Convolutional Neural Networks (CNNs) are a specialized type of DNN that exploit the local structure of the input data, making them well-suited for tasks involving images or time-series data.
Recurrent Neural Networks (RNNs) are designed to model sequential data, making them ideal for speech recognition tasks.
One of the most popular RNN architectures used in ASR is the Long Short-Term Memory (LSTM) network.
Transformer models have shown remarkable success in various NLP tasks, including ASR.
These models rely on the self-attention mechanism, which allows them to capture dependencies across input sequences without relying on recurrent connections. OpenAI’s Whisper is a transformer model.
There are few ASR technologies as influential as Amazon Alexa, but how does it actually work?
As you might imagine, technologies like Alexa involve various machine learning algorithms and deep learning architectures. Some of the key technologies and techniques used in the Alexa system include:
Audio transcription is the process of converting spoken language in audio or video recordings into written text. It plays a vital role in various industries, including those we interact with on a near-daily basis.
Accurate labeled transcriptions provide the necessary information for developing and improving AI-driven speech recognition systems. Only then can we create more accurate and efficient AI models, improve accessibility, and optimize audio content analysis across numerous industries and sectors without bias or prejudice.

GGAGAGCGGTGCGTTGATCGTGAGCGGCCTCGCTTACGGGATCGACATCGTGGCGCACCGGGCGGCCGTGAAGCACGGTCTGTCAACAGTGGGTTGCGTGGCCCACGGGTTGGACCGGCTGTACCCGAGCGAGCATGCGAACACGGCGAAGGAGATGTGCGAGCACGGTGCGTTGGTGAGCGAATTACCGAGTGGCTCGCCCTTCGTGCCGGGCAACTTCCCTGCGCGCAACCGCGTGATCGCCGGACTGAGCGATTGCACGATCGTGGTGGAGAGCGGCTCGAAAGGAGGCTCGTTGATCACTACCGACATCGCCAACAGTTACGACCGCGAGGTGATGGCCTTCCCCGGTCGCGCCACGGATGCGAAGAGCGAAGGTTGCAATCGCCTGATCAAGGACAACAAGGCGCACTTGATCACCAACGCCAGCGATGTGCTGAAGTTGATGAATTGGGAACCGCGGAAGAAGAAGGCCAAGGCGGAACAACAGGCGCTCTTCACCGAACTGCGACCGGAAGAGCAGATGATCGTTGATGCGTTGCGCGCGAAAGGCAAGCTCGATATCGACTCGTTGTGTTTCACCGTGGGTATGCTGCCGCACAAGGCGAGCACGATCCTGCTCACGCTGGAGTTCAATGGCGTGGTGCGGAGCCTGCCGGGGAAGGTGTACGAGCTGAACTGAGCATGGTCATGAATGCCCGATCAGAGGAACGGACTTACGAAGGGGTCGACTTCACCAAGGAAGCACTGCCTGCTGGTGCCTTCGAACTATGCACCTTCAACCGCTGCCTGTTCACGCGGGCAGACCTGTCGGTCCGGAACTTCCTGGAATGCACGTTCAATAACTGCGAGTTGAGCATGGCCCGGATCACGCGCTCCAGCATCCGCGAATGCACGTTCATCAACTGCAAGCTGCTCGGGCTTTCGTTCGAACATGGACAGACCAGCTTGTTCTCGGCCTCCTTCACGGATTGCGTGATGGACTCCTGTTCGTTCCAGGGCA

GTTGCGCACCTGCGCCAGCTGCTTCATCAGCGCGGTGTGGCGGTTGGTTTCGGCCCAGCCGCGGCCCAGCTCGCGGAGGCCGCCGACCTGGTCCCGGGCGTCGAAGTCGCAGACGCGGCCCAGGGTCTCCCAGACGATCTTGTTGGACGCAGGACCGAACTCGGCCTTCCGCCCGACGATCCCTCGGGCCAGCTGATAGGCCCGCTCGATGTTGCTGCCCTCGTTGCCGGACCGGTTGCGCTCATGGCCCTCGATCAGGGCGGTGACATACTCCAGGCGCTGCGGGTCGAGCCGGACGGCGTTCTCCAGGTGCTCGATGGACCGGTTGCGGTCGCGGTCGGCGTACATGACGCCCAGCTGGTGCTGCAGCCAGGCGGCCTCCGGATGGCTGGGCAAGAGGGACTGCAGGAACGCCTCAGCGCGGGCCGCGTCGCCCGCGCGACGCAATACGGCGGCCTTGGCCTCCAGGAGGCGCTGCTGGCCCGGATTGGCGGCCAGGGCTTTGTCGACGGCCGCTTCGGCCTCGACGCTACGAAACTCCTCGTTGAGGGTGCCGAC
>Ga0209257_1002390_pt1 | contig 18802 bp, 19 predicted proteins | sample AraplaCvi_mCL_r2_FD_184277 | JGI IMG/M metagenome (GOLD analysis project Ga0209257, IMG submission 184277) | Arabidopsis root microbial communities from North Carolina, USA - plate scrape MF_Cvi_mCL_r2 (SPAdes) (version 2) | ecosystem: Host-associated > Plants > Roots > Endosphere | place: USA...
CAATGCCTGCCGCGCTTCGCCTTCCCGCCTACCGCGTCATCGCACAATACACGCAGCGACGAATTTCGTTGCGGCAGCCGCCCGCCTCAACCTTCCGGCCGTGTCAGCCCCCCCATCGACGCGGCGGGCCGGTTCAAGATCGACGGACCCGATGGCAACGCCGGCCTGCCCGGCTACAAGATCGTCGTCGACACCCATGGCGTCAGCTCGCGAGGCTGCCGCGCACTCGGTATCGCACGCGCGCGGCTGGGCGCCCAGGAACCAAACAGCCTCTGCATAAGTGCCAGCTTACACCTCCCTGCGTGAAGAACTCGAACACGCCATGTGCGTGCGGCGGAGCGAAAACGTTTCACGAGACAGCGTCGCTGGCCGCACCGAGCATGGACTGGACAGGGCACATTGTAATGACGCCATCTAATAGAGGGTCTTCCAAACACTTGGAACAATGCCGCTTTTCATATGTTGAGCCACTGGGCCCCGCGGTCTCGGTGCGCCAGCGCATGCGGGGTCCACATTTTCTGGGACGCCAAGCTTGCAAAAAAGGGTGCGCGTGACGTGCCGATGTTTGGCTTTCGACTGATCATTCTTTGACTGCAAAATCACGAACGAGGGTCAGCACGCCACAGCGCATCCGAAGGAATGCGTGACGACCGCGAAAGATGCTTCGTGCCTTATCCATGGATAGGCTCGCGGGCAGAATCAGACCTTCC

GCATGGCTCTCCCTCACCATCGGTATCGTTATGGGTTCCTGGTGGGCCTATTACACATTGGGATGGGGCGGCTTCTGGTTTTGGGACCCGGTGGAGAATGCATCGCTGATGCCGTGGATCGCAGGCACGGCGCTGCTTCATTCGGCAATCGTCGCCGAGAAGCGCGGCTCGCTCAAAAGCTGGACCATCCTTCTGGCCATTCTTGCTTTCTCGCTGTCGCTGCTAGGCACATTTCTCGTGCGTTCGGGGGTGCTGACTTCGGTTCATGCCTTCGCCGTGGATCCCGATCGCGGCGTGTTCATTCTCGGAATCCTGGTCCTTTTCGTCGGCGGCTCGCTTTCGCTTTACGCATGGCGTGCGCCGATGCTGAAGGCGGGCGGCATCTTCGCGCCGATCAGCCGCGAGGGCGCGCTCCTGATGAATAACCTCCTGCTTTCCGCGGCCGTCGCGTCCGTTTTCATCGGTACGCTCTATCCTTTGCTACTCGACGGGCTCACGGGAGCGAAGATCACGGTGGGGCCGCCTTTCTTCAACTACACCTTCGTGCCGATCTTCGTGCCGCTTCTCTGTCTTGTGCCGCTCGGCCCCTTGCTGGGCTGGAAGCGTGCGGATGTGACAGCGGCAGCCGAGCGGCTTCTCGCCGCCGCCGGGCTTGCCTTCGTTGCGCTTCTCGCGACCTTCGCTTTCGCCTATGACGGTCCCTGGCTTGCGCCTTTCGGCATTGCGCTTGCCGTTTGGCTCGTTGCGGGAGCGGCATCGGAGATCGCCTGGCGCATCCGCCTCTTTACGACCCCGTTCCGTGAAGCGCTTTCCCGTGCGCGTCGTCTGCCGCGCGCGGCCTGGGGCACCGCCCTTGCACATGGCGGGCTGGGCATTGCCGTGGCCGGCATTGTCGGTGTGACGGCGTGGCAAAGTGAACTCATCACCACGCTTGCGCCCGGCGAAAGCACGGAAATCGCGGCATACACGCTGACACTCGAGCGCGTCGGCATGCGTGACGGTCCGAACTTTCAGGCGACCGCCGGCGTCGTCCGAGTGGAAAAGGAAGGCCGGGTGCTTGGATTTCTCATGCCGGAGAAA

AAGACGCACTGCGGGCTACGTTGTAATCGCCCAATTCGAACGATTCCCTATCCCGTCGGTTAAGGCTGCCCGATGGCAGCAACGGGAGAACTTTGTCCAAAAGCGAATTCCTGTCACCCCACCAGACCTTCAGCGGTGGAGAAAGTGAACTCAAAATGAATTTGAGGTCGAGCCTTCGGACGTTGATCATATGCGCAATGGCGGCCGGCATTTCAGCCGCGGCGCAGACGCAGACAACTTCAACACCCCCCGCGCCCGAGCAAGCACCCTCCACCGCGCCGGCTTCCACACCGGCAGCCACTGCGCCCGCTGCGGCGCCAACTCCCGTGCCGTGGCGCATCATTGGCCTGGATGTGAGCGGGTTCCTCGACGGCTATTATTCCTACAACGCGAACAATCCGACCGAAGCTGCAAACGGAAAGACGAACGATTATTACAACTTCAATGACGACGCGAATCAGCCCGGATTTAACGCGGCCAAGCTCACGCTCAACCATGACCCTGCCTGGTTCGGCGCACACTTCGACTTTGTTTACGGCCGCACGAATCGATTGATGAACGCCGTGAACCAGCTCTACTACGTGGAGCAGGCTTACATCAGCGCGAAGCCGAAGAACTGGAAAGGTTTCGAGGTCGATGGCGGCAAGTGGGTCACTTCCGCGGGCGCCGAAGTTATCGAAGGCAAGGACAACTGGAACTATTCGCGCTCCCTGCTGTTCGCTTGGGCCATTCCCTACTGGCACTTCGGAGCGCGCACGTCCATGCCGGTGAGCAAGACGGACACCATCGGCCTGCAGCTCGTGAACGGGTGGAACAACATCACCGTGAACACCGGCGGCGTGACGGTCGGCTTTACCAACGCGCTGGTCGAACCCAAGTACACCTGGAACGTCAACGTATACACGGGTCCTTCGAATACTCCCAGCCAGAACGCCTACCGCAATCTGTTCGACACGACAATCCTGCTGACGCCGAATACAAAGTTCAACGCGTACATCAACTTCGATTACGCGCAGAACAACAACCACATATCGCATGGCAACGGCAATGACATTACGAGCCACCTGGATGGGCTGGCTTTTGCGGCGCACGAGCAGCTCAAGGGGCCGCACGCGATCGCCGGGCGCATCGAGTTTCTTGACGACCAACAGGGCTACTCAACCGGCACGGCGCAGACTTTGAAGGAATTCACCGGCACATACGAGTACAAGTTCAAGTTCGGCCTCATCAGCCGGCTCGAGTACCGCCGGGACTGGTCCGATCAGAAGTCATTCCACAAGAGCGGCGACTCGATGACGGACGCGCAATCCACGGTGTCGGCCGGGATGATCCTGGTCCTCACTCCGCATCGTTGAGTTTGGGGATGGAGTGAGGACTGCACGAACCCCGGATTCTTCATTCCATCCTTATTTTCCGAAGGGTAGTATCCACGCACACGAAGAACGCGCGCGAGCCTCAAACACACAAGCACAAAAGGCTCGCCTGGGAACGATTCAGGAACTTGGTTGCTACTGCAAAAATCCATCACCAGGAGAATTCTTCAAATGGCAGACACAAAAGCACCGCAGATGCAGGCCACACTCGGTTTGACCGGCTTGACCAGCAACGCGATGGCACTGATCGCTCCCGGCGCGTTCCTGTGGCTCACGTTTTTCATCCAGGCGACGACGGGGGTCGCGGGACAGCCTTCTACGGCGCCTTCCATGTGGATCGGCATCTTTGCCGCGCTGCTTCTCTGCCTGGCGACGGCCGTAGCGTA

To launch your next audio transcription project, contact Aya Data for your data labeling needs.
Audio data labeling involves annotating audio files with relevant information, such as transcriptions, speaker identification, or other metadata. Labeled audio data enables the supervised training of machine learning models.
The best way to transcribe audio to text depends on the specific requirements, budget, and required accuracy. Options include manual transcription, where a human transcriber listens to the audio and types out the content, or automated transcription, where AI transcription services convert spoken language into text using speech recognition algorithms.
There are three broad approaches. The first is verbatim transcription, which captures every spoken word, including filler words (e.g., "um," "uh"), false starts, and repetitions. This is commonly used in legal settings, research, and psychological assessments.
In the second type, edited transcription, filler words, stutters, and repetitions are omitted, providing a clean and easy-to-read transcript.
In the third type, intelligent verbatim transcription, grammar, and syntax are refined to improve readability.